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ON BASEBALL

Sweeping praise from the Mariners

The West is out of the way. Back-to-back weekends against the Yankees loom, as well as home-and-home sets against the Chicago White Sox, the team with the best record in the American League since the All-Star break (24-13). But by completing a four-game sweep here of the Seattle Mariners with a shockingly easy 8-1 win yesterday afternoon -- the non-soap opera portion of the day -- the Red Sox could not have sent a more powerful message about their prospects for October.

"This is the best I've seen them play in the last three years," said Mariners second baseman Bret Boone, who unlike the uniformed set in the home clubhouse has yet to meet a microphone he couldn't handle. (At the All-Star Game in Chicago, Boone offered the startling opinion that commissioner Bud Selig was baseball's biggest problem.)

"They're a significantly different team," Boone said. "They played a great series. They beat us four days in a row. We didn't give them anything. No couldas or shouldas, they beat us four straight games."

For the Mariners, losing in Boston is not a novel experience. They've had a winning record at Fenway just once in the last 19 seasons. But this is a team that until mid-June had the best record in baseball and before arriving here had not been swept all season.

Here, they were outscored, 27-12, in four games, and outhomered, 7-0. Their starting pitchers gave up 20 earned runs in 20 innings, an ERA of 9.00, allowed 33 hits, including 4 home runs, and walked 17.

And while Sox fans could chuckle about Manny Ramirez's misadventure on the basepaths over the weekend, the Mariners' baserunning gaffe yesterday cost them any chance of ending Pedro Martinez's unbeaten string (12-0)against them.

The Mariners were still down just 3-0 after David Ortiz's two-run home run off Gil Meche in the third. John Olerud opened the fourth with a single, Mike Cameron walked, and Randy Winn lined a hit into right that looked like a sure double. That's what Winn thought, certainly, as he chugged into second, only to find Cameron still at the bag. Olerud, who should have scored easily, was still at third. Winn was tagged out, Martinez struck out Carlos Guillen and broke Ben Davis's bat on a fly to right, and the Mariners were done.

"I wanted to be able to tag up if the ball got caught," said Olerud, who may be the most fundamentally sound of all the Mariners but was caught in flagrante here. "When the ball dropped in, my weight was going back to second base. Just a bad read on my part."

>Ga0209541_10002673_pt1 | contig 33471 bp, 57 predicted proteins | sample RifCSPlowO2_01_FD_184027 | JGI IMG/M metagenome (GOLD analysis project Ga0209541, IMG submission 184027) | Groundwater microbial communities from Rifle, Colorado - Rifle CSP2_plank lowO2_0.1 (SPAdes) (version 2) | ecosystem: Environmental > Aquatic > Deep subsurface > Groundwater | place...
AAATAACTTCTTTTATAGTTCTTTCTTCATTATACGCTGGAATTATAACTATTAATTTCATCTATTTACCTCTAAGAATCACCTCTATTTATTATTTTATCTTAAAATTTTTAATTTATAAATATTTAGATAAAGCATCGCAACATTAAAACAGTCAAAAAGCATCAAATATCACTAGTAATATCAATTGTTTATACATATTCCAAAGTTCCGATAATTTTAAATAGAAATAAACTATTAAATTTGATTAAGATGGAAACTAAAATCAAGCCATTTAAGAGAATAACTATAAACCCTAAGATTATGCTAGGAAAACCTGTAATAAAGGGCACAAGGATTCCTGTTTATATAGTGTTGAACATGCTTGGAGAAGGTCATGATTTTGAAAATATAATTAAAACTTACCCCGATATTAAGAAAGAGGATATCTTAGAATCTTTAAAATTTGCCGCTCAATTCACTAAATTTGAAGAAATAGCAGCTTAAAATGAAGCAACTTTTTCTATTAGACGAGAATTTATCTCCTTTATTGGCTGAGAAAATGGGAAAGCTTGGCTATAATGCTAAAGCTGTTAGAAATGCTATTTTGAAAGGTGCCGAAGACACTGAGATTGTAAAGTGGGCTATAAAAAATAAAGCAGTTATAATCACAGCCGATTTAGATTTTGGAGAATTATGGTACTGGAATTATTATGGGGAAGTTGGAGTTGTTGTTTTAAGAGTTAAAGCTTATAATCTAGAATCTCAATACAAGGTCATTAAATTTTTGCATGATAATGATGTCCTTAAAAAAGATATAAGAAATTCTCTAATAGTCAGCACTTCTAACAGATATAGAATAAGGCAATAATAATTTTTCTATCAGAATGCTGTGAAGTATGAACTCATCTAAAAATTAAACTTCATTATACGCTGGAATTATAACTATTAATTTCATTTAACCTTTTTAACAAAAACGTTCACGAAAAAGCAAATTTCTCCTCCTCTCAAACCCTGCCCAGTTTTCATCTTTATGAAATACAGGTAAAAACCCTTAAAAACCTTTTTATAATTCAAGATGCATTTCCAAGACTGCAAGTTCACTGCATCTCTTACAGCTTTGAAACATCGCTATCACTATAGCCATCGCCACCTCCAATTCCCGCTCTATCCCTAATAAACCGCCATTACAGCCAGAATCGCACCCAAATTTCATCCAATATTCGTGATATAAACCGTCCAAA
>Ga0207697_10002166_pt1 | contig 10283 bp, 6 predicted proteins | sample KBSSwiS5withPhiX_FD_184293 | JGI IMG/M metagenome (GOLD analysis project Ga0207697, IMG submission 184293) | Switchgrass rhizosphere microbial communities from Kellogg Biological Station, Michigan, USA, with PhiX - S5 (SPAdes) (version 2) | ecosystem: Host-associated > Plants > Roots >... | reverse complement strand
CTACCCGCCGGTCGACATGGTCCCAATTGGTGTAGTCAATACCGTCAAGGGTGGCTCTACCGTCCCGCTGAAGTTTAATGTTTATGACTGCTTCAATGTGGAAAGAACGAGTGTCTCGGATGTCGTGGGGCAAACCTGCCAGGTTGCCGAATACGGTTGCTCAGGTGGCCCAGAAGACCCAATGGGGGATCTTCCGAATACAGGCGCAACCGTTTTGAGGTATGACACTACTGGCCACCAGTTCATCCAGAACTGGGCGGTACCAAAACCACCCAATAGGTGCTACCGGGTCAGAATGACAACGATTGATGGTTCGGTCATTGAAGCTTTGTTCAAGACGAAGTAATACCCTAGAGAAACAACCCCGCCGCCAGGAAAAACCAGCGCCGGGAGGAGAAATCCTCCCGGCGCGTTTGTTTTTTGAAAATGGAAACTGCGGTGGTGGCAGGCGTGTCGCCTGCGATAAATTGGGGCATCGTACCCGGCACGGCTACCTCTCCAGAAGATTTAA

The Mariners offered their fans little in the way of uplifting literature all weekend.

"Stuff happens," Boone said. "A little bit of a blunder, but that's the way the trip has been going.

"The thing is, we didn't play well. The other thing is, they played very well. They're hot, and they kept on swinging."

Boone singled out Ortiz, who drove in four runs yesterday with his 20th home run and two-run double, and went 6 for 16 in the series, with 3 home runs, a couple of doubles, 8 RBIs, and 5 runs.

"Ortiz beat us several times in this series."

On the pitch Ortiz took into the right-field seats, Meche said he would have been hard-pressed to get it more inside than he did.

"I watched the tape," he said. "If I'd thrown it in there anymore, he probably wouldn't have swung at it. I was trying to jam him. To be honest, I don't know how he hit it. But he's a strong guy, he stayed inside of the pitch and drove it. We can't buy a break. It's getting contagious. Somebody has got to step up and try to stop it, but I couldn't do it."

Ortiz broke it open with his two-run double, slicing an opposite-field hit on a curveball Meche left hanging.

"The Red Sox are playing exactly the opposite of us," Meche said. "They got a lot of breaks, and they got a lot of key hits in big situations. We're not doing that."

The Mariners look like a tired team. Ichiro Suzuki, trigger man of the offense, went just 2 for 15 in the series and didn't score a run. Boone didn't knock in a run in four games. Edgar Martinez, who is bound for the Hall of Fame if he can overcome bias toward the DH, went 0 for 5 Saturday and missed the last two games after fouling a ball off his left big toe.

Going home may help, but it's a short stay (six games) before the Mariners have to fly back to the East Coast for six more games. Former manager Lou Piniella and his Tampa Bay Devil Rays are awaiting at the start of each leg. "We got Skip tomorrow?" Boone said with a smile. "We're going to kick the [expletive] out of Skip."

For now, though, the Mariners are the ones being kicked around. And while the Sox' last 14 games are against relative cupcakes -- the D-Rays, Indians, Orioles, and D-Rays again -- the Mariners meet the A's six times in the season's last 10 games.

Piniella's replacement as Seattle manager, Bob Melvin, called a brief team meeting after the game, trying to rally his club.

"We just have to remember where we've come from," Melvin said bravely. "We've been in first place quite a while, which shows me we're the best team in our division. We've still got another run in us."

But not if you're using Boston as a barometer. Not even Melvin would dispute that.

"This is a good time to get out of here," he said.

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